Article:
Making sense of the grey areas: Professor Anne Buist

Professor Anne Buist (MMED 1992, MD 1999) has balanced her career as a respected perinatal psychiatrist with writing thrilling – and sometimes raunchy – novels.

Photo of Anne Buist

Working with women who have struggled after giving birth, Professor Anne Buist has seen a lot.

She even spent time visiting Keli Lane, the Sydney water polo player who denies killing her baby Tegan in 1996, in jail and appeared on Caro Meldrum Hanna’s 2018 ABC series Exposed: The case of Keli Lane.

While it is easy to condemn the actions – or alleged actions – of such women, Professor Buist understands that the situation for most is extremely complex.

“Usually it’s a mixture of things like low intellect, mental illness, no supports, cultural issues, and they all mix in together and you think ‘there but for the grace of god go I’,” she says.

“The women I’ve seen who have been charged and convicted ... I haven’t seen an evil one yet. I’m not saying that evil doesn’t exist, but that’s not the group I’m seeing.”

Understanding why some women don’t cope with motherhood has been central to Professor Buist’s career, which has taken the unusual path of combining academia, research and clinical work with writing successful novels, including the thriller Medea’s Curse.

Now Professor of Women’s Mental Health (Psychiatry) at Austin Health and the University of Melbourne, Professor Buist’s life and CV are incredible by any measure.

She was exposed to the field of medicine early as the oldest of four daughters of prominent pathologist Dr Greg Buist (MBBS 1964), one of the few pathologists who would conduct autopsies on those who had died of HIV AIDS in the 1980s. Her mother, Jean Buist OAM, worked as a nurse.

As a child, Professor Buist wrote long-hand stories and if she hadn’t followed her father into medicine would have tried journalism. By the age of 15, she had several 40,000-word novels that she now describes as “truly awful”.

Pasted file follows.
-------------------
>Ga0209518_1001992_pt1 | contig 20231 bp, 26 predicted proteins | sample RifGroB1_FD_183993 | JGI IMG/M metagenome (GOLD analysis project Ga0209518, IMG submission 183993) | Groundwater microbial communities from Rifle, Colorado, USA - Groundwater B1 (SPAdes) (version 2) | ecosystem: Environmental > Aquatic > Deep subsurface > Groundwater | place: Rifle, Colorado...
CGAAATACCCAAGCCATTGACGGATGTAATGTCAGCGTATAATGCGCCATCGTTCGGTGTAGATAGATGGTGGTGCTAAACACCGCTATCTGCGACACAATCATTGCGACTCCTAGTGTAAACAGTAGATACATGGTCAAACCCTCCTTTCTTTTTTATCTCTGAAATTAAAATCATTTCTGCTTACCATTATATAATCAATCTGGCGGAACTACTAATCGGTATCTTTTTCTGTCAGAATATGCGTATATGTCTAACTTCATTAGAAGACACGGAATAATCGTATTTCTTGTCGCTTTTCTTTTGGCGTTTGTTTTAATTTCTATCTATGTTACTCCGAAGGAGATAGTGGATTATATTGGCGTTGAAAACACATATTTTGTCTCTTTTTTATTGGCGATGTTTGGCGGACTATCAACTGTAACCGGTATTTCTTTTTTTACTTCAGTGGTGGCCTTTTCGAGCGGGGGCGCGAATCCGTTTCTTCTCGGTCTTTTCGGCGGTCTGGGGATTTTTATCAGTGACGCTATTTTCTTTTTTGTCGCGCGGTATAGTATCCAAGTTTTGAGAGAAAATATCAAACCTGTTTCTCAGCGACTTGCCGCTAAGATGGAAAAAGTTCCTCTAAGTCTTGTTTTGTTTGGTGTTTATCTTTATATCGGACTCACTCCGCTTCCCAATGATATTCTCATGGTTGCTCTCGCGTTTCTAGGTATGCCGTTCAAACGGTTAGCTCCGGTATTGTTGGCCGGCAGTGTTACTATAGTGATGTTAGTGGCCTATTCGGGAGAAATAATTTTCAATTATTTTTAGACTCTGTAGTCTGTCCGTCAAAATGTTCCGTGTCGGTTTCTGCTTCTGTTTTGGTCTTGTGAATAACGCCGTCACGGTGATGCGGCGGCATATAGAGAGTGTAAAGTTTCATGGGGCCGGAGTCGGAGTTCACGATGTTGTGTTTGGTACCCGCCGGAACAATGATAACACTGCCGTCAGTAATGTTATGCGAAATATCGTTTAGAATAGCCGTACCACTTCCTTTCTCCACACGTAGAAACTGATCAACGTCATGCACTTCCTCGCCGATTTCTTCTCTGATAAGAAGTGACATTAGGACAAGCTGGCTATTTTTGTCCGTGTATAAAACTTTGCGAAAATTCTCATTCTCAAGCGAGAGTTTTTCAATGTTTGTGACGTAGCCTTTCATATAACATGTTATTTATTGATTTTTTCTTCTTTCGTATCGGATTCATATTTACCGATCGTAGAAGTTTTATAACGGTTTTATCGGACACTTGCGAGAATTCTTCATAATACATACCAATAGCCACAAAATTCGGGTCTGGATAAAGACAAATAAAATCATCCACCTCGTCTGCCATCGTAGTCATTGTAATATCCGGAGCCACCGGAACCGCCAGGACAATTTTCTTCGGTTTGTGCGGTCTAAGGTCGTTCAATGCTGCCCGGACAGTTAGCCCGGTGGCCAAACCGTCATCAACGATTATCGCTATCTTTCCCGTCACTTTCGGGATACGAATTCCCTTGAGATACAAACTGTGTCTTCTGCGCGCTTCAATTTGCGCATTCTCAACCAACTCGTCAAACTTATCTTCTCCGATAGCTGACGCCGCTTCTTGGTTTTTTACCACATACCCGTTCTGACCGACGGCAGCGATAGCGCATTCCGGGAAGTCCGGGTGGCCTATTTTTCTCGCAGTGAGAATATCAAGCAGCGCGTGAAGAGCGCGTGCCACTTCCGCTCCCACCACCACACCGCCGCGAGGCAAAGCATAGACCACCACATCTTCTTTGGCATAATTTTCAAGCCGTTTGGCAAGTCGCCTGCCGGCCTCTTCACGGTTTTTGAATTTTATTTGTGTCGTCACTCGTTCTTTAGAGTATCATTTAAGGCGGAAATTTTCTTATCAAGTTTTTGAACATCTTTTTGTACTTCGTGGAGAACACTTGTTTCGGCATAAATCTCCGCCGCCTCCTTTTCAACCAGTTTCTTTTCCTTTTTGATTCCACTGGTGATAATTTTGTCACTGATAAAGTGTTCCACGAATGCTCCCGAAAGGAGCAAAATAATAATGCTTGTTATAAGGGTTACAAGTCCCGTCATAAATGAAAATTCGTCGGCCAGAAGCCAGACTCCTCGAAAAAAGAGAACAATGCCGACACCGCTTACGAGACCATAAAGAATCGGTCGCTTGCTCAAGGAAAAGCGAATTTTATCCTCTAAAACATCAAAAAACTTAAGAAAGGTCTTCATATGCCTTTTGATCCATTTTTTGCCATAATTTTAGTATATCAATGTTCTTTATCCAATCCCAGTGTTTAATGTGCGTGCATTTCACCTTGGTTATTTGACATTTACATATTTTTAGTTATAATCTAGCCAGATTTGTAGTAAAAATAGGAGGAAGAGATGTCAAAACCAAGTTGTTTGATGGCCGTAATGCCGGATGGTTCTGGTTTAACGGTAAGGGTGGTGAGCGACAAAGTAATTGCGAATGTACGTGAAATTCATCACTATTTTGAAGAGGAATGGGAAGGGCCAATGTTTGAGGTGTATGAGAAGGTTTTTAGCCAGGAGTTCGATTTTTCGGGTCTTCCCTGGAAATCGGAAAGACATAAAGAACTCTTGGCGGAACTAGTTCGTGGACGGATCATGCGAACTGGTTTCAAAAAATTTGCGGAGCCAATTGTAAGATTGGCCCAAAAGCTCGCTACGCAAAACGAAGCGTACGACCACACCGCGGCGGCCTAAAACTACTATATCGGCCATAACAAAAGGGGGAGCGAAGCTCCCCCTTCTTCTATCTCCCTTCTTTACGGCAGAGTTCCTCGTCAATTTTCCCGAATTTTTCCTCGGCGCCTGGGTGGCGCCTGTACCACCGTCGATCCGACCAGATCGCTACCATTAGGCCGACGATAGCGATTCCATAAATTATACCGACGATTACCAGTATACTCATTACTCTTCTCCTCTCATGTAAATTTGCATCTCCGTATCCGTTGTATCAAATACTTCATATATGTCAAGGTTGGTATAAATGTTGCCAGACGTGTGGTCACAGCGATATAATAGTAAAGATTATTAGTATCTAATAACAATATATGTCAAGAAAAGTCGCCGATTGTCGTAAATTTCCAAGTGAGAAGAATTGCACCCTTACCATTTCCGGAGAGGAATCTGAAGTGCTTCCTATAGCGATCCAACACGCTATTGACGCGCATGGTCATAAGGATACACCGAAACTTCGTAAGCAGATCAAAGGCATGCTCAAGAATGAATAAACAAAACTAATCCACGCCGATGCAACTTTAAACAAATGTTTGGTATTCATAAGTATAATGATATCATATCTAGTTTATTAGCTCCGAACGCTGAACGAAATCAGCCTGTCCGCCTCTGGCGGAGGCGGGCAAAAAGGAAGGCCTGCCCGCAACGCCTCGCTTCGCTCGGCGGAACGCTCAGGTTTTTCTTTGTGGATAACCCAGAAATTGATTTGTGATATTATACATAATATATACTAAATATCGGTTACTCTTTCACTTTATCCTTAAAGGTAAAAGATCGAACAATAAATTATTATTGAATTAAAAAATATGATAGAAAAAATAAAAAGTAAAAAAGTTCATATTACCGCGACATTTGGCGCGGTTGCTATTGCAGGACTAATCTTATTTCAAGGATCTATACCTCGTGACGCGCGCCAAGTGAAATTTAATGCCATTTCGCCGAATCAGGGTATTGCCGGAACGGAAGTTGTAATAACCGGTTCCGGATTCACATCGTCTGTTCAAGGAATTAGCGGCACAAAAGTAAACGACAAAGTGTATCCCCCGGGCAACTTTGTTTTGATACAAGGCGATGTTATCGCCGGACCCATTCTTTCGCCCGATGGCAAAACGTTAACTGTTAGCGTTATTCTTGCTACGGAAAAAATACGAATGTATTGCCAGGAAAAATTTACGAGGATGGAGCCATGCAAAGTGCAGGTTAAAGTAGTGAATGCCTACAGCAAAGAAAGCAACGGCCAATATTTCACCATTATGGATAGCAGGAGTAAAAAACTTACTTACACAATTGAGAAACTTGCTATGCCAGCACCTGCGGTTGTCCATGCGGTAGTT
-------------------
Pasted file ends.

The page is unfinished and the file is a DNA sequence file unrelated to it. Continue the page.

But they soon took a back seat to her studies. Professor Buist completed her MBBS at Monash University in 1981, then her Master of Medicine and MD at the University of Melbourne. She remembers her university days fondly, and the connections she made have kept her associated with the University of Melbourne as a student, teacher, professor and mentor.

After qualifying as a psychiatrist in 1989 (FRANZCP), Professor Buist spent 25 years directing hospital mother baby units. She has written a book on psychiatric disorders associated with childbirth, nine book chapters and more than 100 peer-reviewed journal articles.

When her own two children were small Professor Buist produced several manuscripts, which were put on ice when she secured a $3.6 million beyondblue grant to research perinatal depression nationally.

“The outcomes of untreated depression ripple through that child’s life for the rest of their life and other children in the family, to say nothing of the risk to mum,” Anne says.

The results highlighted the importance of early detection and treatment and became federal government policy.

After completing that project, Professor Buist honed her creative craft with three erotic novels and seven novellas before publishing Medea’s Curse in 2015. That novel was followed by Dangerous to Know (2016) and This I would Kill For (2018).

All three feature forensic psychiatrist Natalie King, who lives with bipolar disorder. They involve themes Professor Buist has encountered in real life, but never real people. It’s important to her that her characters are relatable.

“I want all my characters, even the ones that are doing bad stuff, generally, to be sympathetic,” she says.

Professor Buist’s writing has always been supported by her husband Dr Graeme Simsion (PhD 2007), an IT specialist turned bestselling author of The Rosie Project. They learn from each other and a book they co-wrote, Two Steps Forward, has been optioned by Ellen Degeneres.

Both always have a project or 10 on the go.

“I’m usually a little too far ahead of myself,” Professor Buist says. “I’m halfway through the next Natalie King book and I’m already starting to think about the one after that. She’s a singer in a rock and roll band too, which is one of my fantasies.”

She describes her medical career as challenging but rewarding.

“I love the unknowns, the grey, trying to make sense of the why and understand people.”

As for Keli Lane, who is currently serving 18 years in jail after being found guilty of the murder of newborn Tegan, Professor Buist found that she did not fit the usual profile of a woman who kills her child and felt there was room for doubt. “She would have to be the most unusual [case],” Professor Buist says. “If you wrote that in fiction, most people would find it hard to believe.”

Find out more about Anne’s latest thriller, This I Would Kill For.